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Here We Go Again: Another Invasive Pest in Florida Citrus

Nipaecoccus viridis on citrus

Nipaecoccus viridis, known as the hibiscus mealybug or lebbeck mealybug, is native to Asia but was first spotted in Florida in 2009. Since then it has been found on various host plants, but in late 2018 it was first identified infesting citrus groves. The mealybugs’ cryptic feeding behavior, including under the sepals on citrus fruits make them easy to miss. Shown here, a portion of the sepal is cut away to reveal the mealybugs beneath. (Image originally published in Diepenbrock and Ahmend 2020, Journal of Integrated Pest Management)

By David Coyle, Ph.D.

David Coyle, Ph.D.

David Coyle, Ph.D.

The mealybug species Nipaecoccus viridis, originally from Asia and first found in Florida back in 2009, is a new invasive pest of Florida citrus. It was first found feeding on a non-citrus plant, but since then nearly 100 additional records of this insect species have been recorded on over 40 host plants in south Florida. It resembles cottony cushion scale (which is somewhat common in Florida citrus groves) but differences do exist in appearance and damage. Last week, a new report in the open-access Journal of Integrated Pest Management details the first confirmed identification of Nipaecoccus viridis in citrus in Florida (and the United States).

I spoke with one of the study’s coauthors (and a colleague of mine), Lauren Diepenbrock, Ph.D., assistant professor of entomology and extension specialist at the University of Florida’s Citrus Research and Education Center in Lake Alfred, Florida (Twitter: @UFCitrusBugs; email:, about what this pest means for the citrus industry in Florida. (Note: Nipaecoccus viridis is known by more than one common name; while listed as the “hibiscus mealybug” in the Entomological Society of America Common Names List, in our Q&A below we refer to it as the “lebbeck mealybug,” a name it takes from another host plant it can be found on in its native region.)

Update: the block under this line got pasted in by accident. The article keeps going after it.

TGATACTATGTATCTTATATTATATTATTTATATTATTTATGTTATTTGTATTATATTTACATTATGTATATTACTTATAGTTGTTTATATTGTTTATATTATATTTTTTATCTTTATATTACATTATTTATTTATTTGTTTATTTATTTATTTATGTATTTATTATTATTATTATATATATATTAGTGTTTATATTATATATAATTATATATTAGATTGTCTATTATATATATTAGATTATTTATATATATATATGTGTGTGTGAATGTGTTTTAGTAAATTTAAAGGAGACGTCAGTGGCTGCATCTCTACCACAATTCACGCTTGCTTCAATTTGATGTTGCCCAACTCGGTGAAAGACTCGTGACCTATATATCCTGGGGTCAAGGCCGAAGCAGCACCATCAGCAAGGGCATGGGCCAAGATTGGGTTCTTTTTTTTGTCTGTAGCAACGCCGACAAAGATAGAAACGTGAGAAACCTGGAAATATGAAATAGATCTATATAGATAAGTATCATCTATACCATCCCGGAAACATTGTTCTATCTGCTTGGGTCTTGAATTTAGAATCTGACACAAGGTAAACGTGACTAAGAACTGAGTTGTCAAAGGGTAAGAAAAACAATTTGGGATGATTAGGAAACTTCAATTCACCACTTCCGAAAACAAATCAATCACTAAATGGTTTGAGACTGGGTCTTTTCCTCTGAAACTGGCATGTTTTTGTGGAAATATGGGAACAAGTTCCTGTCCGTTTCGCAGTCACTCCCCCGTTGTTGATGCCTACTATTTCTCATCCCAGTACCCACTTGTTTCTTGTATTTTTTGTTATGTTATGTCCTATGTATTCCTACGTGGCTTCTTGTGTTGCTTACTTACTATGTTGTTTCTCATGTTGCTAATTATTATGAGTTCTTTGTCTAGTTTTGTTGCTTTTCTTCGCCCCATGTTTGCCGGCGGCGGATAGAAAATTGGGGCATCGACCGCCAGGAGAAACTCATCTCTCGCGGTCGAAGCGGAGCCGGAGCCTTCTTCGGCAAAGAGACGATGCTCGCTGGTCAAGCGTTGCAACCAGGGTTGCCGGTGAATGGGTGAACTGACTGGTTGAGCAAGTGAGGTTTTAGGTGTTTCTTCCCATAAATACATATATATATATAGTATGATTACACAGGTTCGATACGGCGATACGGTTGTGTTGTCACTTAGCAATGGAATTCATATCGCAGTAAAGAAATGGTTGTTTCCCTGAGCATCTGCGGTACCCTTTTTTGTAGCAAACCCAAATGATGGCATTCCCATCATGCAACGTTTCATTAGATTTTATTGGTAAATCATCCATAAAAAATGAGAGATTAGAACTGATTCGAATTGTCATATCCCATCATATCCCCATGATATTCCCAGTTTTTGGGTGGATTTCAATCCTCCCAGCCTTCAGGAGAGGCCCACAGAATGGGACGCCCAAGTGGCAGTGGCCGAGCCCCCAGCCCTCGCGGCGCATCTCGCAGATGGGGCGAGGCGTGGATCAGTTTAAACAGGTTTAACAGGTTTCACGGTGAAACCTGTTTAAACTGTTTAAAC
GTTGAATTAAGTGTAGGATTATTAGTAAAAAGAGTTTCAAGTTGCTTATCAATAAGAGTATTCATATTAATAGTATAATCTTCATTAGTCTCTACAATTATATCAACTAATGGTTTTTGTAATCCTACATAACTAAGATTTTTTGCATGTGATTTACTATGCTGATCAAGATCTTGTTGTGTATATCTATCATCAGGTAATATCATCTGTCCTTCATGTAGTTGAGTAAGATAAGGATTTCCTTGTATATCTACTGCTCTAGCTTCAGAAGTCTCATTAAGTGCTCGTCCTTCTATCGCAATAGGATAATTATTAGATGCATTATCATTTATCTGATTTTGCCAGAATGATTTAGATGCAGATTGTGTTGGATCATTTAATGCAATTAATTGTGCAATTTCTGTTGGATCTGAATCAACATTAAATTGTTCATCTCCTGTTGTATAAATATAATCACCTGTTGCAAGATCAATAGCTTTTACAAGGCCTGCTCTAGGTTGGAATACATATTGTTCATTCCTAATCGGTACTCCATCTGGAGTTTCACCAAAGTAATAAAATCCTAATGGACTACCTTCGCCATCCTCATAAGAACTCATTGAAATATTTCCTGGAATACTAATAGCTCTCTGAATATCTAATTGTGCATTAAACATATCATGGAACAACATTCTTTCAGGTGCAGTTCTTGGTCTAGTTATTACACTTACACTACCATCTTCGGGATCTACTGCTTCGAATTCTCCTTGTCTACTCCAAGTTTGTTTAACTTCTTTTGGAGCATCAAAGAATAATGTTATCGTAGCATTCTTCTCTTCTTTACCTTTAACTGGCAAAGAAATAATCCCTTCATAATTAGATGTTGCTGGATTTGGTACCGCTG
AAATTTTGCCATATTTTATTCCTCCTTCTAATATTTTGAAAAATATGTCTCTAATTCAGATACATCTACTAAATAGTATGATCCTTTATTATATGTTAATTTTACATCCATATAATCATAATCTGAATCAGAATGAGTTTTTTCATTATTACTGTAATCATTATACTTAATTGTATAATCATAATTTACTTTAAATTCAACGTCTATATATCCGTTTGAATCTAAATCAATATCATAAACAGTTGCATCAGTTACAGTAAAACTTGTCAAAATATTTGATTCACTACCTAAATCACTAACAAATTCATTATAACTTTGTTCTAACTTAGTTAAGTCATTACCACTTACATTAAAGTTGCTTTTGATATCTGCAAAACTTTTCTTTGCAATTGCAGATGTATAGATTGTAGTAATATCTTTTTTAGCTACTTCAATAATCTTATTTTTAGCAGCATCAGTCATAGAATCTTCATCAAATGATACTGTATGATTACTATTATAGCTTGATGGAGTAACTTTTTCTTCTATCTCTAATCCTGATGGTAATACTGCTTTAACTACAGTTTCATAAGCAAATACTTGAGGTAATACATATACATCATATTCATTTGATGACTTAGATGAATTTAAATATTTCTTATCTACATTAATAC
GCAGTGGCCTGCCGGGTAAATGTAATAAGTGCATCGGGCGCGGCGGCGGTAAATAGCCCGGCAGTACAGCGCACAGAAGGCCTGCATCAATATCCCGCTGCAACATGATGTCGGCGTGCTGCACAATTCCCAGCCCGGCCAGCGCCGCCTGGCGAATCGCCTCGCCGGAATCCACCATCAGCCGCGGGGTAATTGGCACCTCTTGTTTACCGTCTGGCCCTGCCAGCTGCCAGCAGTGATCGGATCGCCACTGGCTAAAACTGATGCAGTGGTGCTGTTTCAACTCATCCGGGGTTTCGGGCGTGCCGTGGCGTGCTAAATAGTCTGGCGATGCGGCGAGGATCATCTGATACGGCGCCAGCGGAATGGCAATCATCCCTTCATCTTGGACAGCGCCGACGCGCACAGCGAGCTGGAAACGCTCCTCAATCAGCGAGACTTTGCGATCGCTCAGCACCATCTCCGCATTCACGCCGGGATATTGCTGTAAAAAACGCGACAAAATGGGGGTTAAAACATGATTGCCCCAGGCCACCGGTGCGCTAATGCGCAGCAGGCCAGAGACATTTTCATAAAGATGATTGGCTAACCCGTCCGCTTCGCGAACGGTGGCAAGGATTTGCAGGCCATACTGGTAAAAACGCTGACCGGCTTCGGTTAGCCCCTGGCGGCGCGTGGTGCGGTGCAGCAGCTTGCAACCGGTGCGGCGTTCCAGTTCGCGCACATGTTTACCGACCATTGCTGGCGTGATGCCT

Lauren Diepenbrock, Ph.D.

Lauren Diepenbrock, Ph.D.

Coyle: How damaging or potentially impactful could Nipaecoccus viridis be to the Florida citrus and horticulture industry?

Diepenbrock: Honestly, we don’t know yet—this is something we’re trying to figure out. In an era of losses from citrus greening, will this pest make the economic situation for Florida citrus growers worse? It’s possible, especially if lebbeck mealybug is not caught early in the infestation period.

Citrus greening complicates things because we already have quite a bit of fruit drop in Florida citrus associated with citrus greening, and fruit drop is one of the impacts documented in studies from other regions. We did a cursory evaluation of fruit drop in the fields with lebbeck mealybug infestations and fruit that would be harvested and didn’t see much of a difference in drop with the control, but this was not sufficiently replicated or controlled to say that there is or is not a definitive difference. This will be challenging to determine because the work we’ve done so far is at growers’ fields, and we are not going to ask them to potentially have additional losses for us to collect data.

Right now, we’re just trying to get the pest under control to help protect an industry that has taken some huge hits in the recent past. Some of the biggest impacts I’ve seen were on newly planted trees. Observations were made after this publication was initially submitted, but this spring I was contacted by a grower who had lost about 75 percent of his recently planted young trees to this pest. Initially, it looked like he would only lose about 30 percent of the field, but, over time, even after eradicating the mealybugs, trees continued to decline. The last time I was in his field, it looked like hundreds of twigs sticking out of the ground.